There’s been hardly any foot traffic on South Street since the flood last fall, but chances are you’ve visited New Amsterdam Market, held Sundays underneath a dingy elevated section of the FDR in front of the old Fulton Fish Market’s enormous New Market building, which has stood vacant and grated since 2005 when the fish-cutters moved their wholesale business to Hunts Point. Since then, the market has elicited support and praise from Mayor Bloomberg, City Council Speaker Christine Quinn, and Council member Margaret Chin. Chefs like April Bloomfield, Bill Telepan, and Mike Anthony think it’s great. But despite a growing coalition of supporters who believe a public market is the best way to revitalize the historic waterfront after Hurricane Sandy, it’s unclear if New Amsterdam Market has a future there.
The New York City Council will meet tomorrow to decide on a rezoning matter, which will determine how the Howard Hughes Corporation, a company that has long-term leases throughout the South Street Seaport Historic District, will be able to proceed with its proposed 250,000-square-foot mall on Pier 17. Though the corporation has announced no designs on the vacant Tin and New Market buildings, both formerly occupied by seafood vendors, activists are worried the buildings will be torn down or turned into malls. LaValva will ask the City Council to make both buildings exempt from becoming throwaway stores, hotels, or condos.
What’s so special about this market? As Mark Bittman points out in the Times, though the city is filled increasingly with markets — typically open-air grounds where 50 to 100 types of prepared foods like pulled-pork sandwiches or lobster rolls can be bought — New York has nothing like London’s Borough Market or the Reading Terminal in Philadelphia or San Francisco’s Ferry Building. As the concept of the market is being subsumed by the precedent of the mall, public space, which is a vital part of any community’s growth, is dwindling.
“It is something that’s really quite hard to understand,” says Robert LaValva, who began holding market events under the name New Amsterdam in 2005. “I was first drawn to the public markets of nineteenth-century New York, which built economies.” He says that offering stalls to a mix of vendors — fruit sellers, farmers, butchers, fishmongers — helped nascent businesses that might not have worked in other venues with high rents, but moreover, the market’s dynamic form can do more to support regional food economies than most other kinds of businesses. “And the city should always be working to find viable new businesses,” says LaValva.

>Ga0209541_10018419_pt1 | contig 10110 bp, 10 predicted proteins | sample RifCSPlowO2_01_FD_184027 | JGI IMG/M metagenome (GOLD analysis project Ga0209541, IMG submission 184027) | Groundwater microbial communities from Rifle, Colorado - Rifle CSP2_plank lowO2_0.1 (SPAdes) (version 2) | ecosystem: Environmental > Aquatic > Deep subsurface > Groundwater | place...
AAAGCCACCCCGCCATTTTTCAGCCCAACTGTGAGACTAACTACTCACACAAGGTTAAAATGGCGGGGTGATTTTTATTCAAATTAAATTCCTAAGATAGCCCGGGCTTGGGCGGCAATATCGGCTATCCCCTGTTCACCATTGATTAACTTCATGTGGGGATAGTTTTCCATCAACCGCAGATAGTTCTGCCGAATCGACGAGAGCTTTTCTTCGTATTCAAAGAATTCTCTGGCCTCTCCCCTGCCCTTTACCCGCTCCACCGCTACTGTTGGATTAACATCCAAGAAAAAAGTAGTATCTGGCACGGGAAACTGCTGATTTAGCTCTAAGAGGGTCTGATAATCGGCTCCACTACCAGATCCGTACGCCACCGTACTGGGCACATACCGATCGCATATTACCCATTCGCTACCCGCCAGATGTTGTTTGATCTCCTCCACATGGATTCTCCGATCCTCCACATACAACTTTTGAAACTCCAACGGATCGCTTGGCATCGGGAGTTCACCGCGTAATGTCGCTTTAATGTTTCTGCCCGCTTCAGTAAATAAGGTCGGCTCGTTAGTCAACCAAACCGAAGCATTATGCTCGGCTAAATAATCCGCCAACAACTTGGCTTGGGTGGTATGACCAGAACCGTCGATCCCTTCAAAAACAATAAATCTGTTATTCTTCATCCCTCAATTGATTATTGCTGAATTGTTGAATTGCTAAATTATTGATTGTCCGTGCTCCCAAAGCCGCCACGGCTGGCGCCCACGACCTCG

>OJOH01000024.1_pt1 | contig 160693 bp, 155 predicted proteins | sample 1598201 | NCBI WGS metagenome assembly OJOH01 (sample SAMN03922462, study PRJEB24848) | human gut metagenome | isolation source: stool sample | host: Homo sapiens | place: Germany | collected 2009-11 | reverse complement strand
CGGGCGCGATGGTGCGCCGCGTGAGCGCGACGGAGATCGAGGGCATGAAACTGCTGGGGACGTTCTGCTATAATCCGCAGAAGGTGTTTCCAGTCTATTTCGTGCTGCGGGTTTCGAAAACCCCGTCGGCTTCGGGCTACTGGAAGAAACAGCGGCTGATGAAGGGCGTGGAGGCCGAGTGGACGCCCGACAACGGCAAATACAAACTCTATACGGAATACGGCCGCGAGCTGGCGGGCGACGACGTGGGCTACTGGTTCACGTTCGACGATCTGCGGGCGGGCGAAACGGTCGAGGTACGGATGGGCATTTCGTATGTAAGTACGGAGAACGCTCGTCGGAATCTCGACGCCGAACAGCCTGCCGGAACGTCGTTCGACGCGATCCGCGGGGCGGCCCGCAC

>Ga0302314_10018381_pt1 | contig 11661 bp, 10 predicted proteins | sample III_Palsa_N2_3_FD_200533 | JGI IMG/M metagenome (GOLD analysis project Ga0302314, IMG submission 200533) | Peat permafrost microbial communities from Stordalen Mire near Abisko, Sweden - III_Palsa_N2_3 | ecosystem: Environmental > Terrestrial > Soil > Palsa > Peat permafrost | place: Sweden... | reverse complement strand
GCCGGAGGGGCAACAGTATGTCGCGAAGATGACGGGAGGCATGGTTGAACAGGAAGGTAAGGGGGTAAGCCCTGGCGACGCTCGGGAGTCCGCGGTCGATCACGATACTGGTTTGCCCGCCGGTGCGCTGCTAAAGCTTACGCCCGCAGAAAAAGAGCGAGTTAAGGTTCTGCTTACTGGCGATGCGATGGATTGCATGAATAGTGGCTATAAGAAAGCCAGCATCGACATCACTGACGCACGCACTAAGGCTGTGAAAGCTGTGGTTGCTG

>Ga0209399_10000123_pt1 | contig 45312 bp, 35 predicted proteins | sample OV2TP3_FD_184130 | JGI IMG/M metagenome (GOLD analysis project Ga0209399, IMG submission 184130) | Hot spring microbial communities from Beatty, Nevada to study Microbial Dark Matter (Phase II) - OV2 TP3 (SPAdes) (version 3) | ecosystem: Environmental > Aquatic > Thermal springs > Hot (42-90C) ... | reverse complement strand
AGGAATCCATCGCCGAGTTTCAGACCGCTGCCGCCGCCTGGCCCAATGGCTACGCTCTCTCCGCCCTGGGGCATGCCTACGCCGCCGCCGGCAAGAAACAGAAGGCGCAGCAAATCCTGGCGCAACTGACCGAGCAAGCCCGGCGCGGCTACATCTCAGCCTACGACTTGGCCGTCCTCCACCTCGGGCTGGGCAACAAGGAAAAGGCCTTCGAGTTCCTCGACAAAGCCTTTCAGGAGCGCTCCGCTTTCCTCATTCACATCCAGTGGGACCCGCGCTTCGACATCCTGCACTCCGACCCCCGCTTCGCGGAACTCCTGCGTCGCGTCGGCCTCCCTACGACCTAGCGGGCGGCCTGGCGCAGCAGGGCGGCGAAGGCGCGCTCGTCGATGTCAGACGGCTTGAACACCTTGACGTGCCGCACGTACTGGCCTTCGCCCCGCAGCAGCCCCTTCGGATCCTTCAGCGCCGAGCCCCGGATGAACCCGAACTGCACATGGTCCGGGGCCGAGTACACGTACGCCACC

LaValva suggests fresh fish could come back to the site, via the still-functional Pier 18.Renderings: Kazuya Morimoto
To that end, New Amsterdam Market’s vendors include, or have included, a cross section of traditional and upstart New York food businesses, from Acme Smoked Fish to Lonestar Taco, from the 97-year-old Orwasher’s Bakery to the two-year-old Runner & Stone. In the summer, customers have been known to line up twenty minutes before the market opens to buy from Maggie Nesciur, who spends the fourteen hours immediately preceding each market day visiting a network of local farms to pick only berries, plums, and other fruit she believes are ripest, a concept that may sound ridiculous, but one that may also change your life. (In the interest of full disclosure: I worked as a paid consultant for the market and sold fried clam belly sandwiches there in 2011.)
If the market can gain a permanent home inside the old Fulton Fish Market’s building, April Bloomfield, who serves on its board, has expressed interest in opening a small restaurant inside, which might serve a pared-down menu of half-shell oysters and traditional pan roasts. For an idea on how the indoor market may eventually appear, click on the rendering below to enlarge.
Is that an oyster bar in the background? (Click to enlarge) Illustration: Kazuya Morimoto
“With everything else shut down,” says LaValva, referring to the aftereffects of Sandy, “we just want to know we have a future in the neighborhood.” In the shorter term, this means using the parking lots, getting electricity and running water at the site, and getting official permission to hold more market days, including introducing a wholesale component.
“We want to help set the tone,” LaValva explains. “The restaurants are coming in and saying, ‘If you could find some things we need, we’d love to source from you. You’re right down the street and it makes sense.’” The market would add vibrancy to the recovery process and help grow new businesses. “You could imagine someone wanting to open a cheese shop here,” he suggests, “or a knife shop. The market helps give the place a genuine identity that it needs.”